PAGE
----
Naturopathic physicians have much more education and are generally required to complete a four-year, graduate-level program at one of the North American naturopathic medical schools accredited by the Council on Naturopathic Medical Education. Admission to a naturopathic medical school generally requires a bachelor’s degree and standard premed courses. Graduates receive the degree of N.D. (Naturopathic Doctor) or N.M.D. (Naturopathic Medical Doctor), depending on where the degree is issued.
As of 2010, 15 states, the District of Columbia, and two U.S. territories (Puerto Rico and Virgin Islands) have licensing requirements for naturopathic physicians. In these jurisdictions, naturopathic physicians must graduate from a 4-year naturopathic medical college and pass an examination to receive a license. Their scope of practice is defined by law in the state in which they practice (for example, depending on the state, naturopathic physicians may or may not be allowed to prescribe drugs, perform minor surgery, practice acupuncture and/or assist in childbirth).
Other health care providers (such as doctors of medicine, doctors of osteopathy, doctors of chiropractic, dentists, and nurses) may sometimes offer naturopathic treatments.
Even though naturopathic practitioners use only “natural” treatments, this does not mean they are without risk, which is why the NCCAM cautions people to never completely substitute naturopathy for conventional care because many practitioners use approaches that are ” not consistent with conventional medicine”, and their safety may not be supported by scientific evidence. It is also highly possible that even the most pure and natural herbs can cause side effects of their own as well as interact with prescription or over-the-counter medicines.
Perhaps one of the best examples of what can go wrong in naturopathy involves the case of an unlicensed naturopath named Brian O’Connell from Colorado who was sentenced in 2006 to 13 years in prison for the wrongful death of 19 year-old Sean Flanagan.
Sean was terminally ill with Metastatic Ewings Sarcoma and had exhausted all medical cures when his parents brought him to O’Connell’s clinic for treatment in 2003. The family paid O’Connell $7,400 for “photoluminescence” treatments in which blood is removed from the patient, exposed to ultraviolet light, then returned to the body along with a diluted solution of hydrogen peroxide. According to the complaint filed by Sean’s parents, even though the boy developed a serious blood infection as a result of O’Connell’s bizarre and unsterile procedure, treatments continued until he died nearly 10 days later.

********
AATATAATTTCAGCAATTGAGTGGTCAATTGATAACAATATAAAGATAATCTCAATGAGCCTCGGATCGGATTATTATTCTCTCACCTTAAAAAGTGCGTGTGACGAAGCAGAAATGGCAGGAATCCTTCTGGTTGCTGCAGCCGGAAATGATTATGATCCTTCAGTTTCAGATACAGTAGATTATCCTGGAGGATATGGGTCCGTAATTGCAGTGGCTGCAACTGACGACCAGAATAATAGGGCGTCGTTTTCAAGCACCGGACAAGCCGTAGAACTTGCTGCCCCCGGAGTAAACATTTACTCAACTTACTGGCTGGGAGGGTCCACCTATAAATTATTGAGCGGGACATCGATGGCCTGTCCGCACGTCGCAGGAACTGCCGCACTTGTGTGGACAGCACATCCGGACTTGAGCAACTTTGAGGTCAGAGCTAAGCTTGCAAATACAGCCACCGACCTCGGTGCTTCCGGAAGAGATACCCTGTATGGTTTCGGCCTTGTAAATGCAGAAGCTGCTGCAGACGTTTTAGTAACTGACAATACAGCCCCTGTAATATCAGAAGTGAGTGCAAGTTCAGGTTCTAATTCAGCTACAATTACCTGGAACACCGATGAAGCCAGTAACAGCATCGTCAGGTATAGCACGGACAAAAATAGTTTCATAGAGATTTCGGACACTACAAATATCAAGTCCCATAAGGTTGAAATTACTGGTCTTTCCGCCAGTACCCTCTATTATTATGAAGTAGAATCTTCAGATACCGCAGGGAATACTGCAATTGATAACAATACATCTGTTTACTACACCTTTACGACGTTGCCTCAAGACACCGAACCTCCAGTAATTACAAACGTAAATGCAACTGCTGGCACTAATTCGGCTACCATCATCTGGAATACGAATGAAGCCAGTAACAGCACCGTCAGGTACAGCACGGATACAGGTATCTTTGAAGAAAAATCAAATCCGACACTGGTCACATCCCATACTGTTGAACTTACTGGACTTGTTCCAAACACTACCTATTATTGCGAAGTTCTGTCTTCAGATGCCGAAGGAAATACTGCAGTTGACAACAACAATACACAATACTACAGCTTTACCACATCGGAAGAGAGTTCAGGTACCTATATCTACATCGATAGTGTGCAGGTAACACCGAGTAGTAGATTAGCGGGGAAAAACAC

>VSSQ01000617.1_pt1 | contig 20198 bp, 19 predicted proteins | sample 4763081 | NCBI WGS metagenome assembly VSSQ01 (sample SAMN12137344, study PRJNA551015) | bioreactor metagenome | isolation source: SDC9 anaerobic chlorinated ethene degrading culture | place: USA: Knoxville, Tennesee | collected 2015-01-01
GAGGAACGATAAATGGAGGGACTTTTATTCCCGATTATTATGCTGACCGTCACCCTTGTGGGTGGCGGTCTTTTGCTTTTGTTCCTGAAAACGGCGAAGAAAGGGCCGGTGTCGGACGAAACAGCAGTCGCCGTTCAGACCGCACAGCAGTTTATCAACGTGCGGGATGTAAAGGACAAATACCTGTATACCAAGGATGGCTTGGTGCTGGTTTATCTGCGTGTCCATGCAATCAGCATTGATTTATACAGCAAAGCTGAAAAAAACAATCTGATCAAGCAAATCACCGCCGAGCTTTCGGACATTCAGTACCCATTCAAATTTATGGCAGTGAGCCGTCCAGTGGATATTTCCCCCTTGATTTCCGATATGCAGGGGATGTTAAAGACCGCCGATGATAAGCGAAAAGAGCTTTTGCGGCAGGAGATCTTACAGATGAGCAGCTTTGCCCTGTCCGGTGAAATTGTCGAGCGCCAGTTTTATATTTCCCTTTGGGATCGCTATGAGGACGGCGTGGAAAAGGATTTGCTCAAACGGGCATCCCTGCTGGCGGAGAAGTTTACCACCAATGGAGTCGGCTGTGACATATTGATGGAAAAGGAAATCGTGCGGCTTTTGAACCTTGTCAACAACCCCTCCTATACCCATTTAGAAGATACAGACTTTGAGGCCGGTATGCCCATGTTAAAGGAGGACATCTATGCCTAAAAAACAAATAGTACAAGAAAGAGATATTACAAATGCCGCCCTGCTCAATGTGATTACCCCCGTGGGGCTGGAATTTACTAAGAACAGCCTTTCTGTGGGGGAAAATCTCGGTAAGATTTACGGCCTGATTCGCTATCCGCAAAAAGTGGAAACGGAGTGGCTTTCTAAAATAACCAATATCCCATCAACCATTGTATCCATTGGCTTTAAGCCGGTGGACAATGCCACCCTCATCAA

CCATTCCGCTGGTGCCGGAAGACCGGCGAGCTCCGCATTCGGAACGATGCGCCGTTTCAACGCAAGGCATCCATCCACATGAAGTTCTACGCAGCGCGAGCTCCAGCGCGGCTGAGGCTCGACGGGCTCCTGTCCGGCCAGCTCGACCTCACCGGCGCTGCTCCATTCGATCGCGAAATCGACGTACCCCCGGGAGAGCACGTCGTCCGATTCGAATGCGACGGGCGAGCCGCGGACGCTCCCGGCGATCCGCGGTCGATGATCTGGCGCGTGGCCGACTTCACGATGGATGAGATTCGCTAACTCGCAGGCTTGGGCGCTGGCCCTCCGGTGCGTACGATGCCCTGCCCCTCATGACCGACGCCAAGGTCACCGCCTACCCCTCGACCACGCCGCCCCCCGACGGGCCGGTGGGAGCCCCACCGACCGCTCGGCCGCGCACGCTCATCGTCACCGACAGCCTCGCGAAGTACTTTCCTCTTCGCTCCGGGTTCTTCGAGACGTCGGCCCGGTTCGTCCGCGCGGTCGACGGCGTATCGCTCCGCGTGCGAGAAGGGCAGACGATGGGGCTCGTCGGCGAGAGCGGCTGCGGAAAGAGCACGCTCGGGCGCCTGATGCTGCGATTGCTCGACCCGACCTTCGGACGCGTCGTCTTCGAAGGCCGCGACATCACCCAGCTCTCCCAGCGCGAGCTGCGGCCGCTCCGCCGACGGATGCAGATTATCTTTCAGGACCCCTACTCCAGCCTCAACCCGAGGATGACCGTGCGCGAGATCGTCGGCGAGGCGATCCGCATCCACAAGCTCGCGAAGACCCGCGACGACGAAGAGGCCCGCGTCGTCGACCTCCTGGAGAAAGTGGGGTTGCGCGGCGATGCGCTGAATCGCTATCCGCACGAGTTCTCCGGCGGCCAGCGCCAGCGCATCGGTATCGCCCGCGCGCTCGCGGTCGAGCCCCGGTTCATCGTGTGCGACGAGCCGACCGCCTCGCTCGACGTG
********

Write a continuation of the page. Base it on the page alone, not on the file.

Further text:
Sadly, this wasn’t the first time O’Connell would be called into court for his “photoluminescence” procedure. On March 30, 2004, his Colorado clinic was raided by police after doctors at a nearby hospital reported having to treat several of O’Connell’s patients. One was a 17 year-old girl named Catherine “Cat” Bresina who suffered a cardiac arrest after a photoluminescence treatment. Two days earlier, a colon-cancer patient died in the hospital hours after O’Connell treated him.
Another problem with O’Connell – and one that affects many other naturopaths – is his dubious accreditation, which apparently came from an unaccredited “distance learning institution” known as the Herbal Healer Academy which was run by a woman who was sued in 2002 by the Arkansas Attorney General for offering two-week courses that qualified people to practice naturopathic medicine.
These bogus “schools” plague the field of complementary and alternative medicine by pumping out hundreds of perhaps well-meaning but completely unqualified people to practice medicine of any kind, either natural or conventional.
But there can be no doubt that the field of naturopathy is growing in the U.S. According to NCCAM statistics, in the year 2000, an estimated 1,500 naturopathic physicians were practicing in the United States; that estimate nearly doubled by 2006. In 2001, an estimated 3,600 traditional naturopaths were practicing in the United States.